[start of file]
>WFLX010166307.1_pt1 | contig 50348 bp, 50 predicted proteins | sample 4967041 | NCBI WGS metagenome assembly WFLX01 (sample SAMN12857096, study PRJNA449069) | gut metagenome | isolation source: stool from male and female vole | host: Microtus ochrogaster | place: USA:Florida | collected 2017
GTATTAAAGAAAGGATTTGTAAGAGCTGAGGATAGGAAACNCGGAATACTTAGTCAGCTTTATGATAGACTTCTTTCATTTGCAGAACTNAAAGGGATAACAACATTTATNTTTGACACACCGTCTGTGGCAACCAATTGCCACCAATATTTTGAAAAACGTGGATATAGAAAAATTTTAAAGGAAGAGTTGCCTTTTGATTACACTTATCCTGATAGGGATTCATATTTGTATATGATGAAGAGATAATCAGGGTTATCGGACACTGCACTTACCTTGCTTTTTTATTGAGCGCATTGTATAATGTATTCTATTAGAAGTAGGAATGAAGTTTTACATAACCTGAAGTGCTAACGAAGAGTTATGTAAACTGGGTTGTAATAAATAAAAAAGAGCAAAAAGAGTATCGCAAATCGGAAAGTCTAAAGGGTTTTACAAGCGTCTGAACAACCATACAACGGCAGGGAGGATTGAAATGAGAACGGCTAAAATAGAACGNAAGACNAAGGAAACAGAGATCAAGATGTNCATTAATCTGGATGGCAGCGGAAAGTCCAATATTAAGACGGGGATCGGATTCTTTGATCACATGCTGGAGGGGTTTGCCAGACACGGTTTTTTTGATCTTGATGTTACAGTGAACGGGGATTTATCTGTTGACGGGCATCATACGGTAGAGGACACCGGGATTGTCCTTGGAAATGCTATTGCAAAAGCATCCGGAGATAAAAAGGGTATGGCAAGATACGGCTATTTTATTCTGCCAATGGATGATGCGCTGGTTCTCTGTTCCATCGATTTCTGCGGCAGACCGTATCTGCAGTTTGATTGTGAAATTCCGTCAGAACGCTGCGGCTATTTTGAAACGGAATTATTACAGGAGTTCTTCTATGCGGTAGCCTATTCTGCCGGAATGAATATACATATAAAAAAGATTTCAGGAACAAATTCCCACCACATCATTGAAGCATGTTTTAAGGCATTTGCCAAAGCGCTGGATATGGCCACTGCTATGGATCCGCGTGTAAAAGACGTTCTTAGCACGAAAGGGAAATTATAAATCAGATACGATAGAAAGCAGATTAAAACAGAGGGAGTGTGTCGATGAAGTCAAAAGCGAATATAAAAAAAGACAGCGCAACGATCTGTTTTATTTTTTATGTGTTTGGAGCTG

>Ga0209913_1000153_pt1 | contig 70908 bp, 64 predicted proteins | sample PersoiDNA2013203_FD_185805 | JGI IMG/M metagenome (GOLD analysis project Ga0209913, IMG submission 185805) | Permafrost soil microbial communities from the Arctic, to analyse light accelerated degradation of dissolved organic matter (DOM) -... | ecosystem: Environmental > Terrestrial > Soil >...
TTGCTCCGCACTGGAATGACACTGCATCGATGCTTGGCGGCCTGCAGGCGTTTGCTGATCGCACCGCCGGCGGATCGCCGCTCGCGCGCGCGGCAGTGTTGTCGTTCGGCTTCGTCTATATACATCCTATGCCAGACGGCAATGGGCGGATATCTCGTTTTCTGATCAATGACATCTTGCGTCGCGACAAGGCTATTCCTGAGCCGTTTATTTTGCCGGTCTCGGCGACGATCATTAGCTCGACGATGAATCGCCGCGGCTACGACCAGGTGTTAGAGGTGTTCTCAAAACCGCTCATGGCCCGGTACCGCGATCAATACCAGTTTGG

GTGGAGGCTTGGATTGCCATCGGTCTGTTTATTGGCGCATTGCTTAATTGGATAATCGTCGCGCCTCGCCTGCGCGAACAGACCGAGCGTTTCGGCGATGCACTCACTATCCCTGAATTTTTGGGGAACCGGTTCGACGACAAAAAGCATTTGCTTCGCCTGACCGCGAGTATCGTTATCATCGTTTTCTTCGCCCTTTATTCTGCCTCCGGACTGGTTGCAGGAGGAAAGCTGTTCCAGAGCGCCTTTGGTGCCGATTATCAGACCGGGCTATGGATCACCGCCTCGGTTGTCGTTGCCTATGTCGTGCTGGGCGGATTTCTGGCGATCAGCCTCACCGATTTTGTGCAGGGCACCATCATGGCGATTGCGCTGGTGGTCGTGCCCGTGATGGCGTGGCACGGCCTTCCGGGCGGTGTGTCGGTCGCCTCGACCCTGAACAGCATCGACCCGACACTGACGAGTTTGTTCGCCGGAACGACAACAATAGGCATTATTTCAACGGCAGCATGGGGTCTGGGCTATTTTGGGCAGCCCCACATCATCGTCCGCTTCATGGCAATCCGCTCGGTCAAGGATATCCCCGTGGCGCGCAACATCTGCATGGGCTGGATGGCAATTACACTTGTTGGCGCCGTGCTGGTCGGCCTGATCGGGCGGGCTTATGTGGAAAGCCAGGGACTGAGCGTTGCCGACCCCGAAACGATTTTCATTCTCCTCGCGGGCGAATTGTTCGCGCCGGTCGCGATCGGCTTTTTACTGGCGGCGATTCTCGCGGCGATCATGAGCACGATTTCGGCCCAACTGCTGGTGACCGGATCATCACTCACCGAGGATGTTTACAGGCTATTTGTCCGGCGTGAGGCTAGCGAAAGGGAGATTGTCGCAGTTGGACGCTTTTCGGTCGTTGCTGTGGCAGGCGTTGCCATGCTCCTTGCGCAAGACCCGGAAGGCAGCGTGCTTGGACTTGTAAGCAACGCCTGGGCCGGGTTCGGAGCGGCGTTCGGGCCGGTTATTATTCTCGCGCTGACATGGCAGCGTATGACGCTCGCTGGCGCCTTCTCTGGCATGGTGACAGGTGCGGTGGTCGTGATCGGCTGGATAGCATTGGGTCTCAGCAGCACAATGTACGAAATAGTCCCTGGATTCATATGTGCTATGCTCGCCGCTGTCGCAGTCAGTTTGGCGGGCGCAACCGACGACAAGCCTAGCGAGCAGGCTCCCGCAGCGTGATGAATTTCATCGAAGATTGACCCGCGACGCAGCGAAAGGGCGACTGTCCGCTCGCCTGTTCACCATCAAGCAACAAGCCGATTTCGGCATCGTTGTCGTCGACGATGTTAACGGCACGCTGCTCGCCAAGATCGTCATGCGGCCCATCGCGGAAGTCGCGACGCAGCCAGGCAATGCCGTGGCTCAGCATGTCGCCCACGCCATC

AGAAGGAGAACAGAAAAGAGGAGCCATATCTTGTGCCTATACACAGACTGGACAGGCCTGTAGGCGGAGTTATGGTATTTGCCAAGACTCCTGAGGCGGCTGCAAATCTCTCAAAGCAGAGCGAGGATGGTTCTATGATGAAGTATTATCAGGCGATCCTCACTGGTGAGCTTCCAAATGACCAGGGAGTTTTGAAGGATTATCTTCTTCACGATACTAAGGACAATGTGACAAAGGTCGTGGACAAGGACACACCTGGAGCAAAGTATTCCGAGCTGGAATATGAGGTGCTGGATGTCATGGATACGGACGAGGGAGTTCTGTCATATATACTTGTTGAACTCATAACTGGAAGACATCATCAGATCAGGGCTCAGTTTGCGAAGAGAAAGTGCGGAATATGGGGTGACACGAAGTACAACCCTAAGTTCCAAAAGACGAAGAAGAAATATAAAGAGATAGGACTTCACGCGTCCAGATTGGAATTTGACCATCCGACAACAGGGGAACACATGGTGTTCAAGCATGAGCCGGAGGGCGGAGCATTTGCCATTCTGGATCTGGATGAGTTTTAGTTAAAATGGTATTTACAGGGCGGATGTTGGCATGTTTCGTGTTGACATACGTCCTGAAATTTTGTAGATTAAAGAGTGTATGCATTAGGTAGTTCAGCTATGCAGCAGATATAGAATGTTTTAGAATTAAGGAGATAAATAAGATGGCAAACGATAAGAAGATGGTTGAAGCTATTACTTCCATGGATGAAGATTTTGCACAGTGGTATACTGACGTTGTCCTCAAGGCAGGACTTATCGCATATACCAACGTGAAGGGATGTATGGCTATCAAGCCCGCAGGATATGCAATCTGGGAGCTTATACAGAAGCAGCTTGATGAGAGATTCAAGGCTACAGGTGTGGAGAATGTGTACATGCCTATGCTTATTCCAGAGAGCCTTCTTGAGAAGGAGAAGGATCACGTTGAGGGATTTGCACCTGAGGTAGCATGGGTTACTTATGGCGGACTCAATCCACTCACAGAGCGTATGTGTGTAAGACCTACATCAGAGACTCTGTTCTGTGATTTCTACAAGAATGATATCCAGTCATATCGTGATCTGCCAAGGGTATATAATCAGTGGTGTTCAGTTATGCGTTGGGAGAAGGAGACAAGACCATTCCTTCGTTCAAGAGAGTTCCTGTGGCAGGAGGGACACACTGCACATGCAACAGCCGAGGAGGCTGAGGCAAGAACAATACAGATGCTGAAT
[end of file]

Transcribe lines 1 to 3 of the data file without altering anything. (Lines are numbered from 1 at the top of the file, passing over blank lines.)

>WFLX010166307.1_pt1 | contig 50348 bp, 50 predicted proteins | sample 4967041 | NCBI WGS metagenome assembly WFLX01 (sample SAMN12857096, study PRJNA449069) | gut metagenome | isolation source: stool from male and female vole | host: Microtus ochrogaster | place: USA:Florida | collected 2017
GTATTAAAGAAAGGATTTGTAAGAGCTGAGGATAGGAAACNCGGAATACTTAGTCAGCTTTATGATAGACTTCTTTCATTTGCAGAACTNAAAGGGATAACAACATTTATNTTTGACACACCGTCTGTGGCAACCAATTGCCACCAATATTTTGAAAAACGTGGATATAGAAAAATTTTAAAGGAAGAGTTGCCTTTTGATTACACTTATCCTGATAGGGATTCATATTTGTATATGATGAAGAGATAATCAGGGTTATCGGACACTGCACTTACCTTGCTTTTTTATTGAGCGCATTGTATAATGTATTCTATTAGAAGTAGGAATGAAGTTTTACATAACCTGAAGTGCTAACGAAGAGTTATGTAAACTGGGTTGTAATAAATAAAAAAGAGCAAAAAGAGTATCGCAAATCGGAAAGTCTAAAGGGTTTTACAAGCGTCTGAACAACCATACAACGGCAGGGAGGATTGAAATGAGAACGGCTAAAATAGAACGNAAGACNAAGGAAACAGAGATCAAGATGTNCATTAATCTGGATGGCAGCGGAAAGTCCAATATTAAGACGGGGATCGGATTCTTTGATCACATGCTGGAGGGGTTTGCCAGACACGGTTTTTTTGATCTTGATGTTACAGTGAACGGGGATTTATCTGTTGACGGGCATCATACGGTAGAGGACACCGGGATTGTCCTTGGAAATGCTATTGCAAAAGCATCCGGAGATAAAAAGGGTATGGCAAGATACGGCTATTTTATTCTGCCAATGGATGATGCGCTGGTTCTCTGTTCCATCGATTTCTGCGGCAGACCGTATCTGCAGTTTGATTGTGAAATTCCGTCAGAACGCTGCGGCTATTTTGAAACGGAATTATTACAGGAGTTCTTCTATGCGGTAGCCTATTCTGCCGGAATGAATATACATATAAAAAAGATTTCAGGAACAAATTCCCACCACATCATTGAAGCATGTTTTAAGGCATTTGCCAAAGCGCTGGATATGGCCACTGCTATGGATCCGCGTGTAAAAGACGTTCTTAGCACGAAAGGGAAATTATAAATCAGATACGATAGAAAGCAGATTAAAACAGAGGGAGTGTGTCGATGAAGTCAAAAGCGAATATAAAAAAAGACAGCGCAACGATCTGTTTTATTTTTTATGTGTTTGGAGCTG

>Ga0209913_1000153_pt1 | contig 70908 bp, 64 predicted proteins | sample PersoiDNA2013203_FD_185805 | JGI IMG/M metagenome (GOLD analysis project Ga0209913, IMG submission 185805) | Permafrost soil microbial communities from the Arctic, to analyse light accelerated degradation of dissolved organic matter (DOM) -... | ecosystem: Environmental > Terrestrial > Soil >...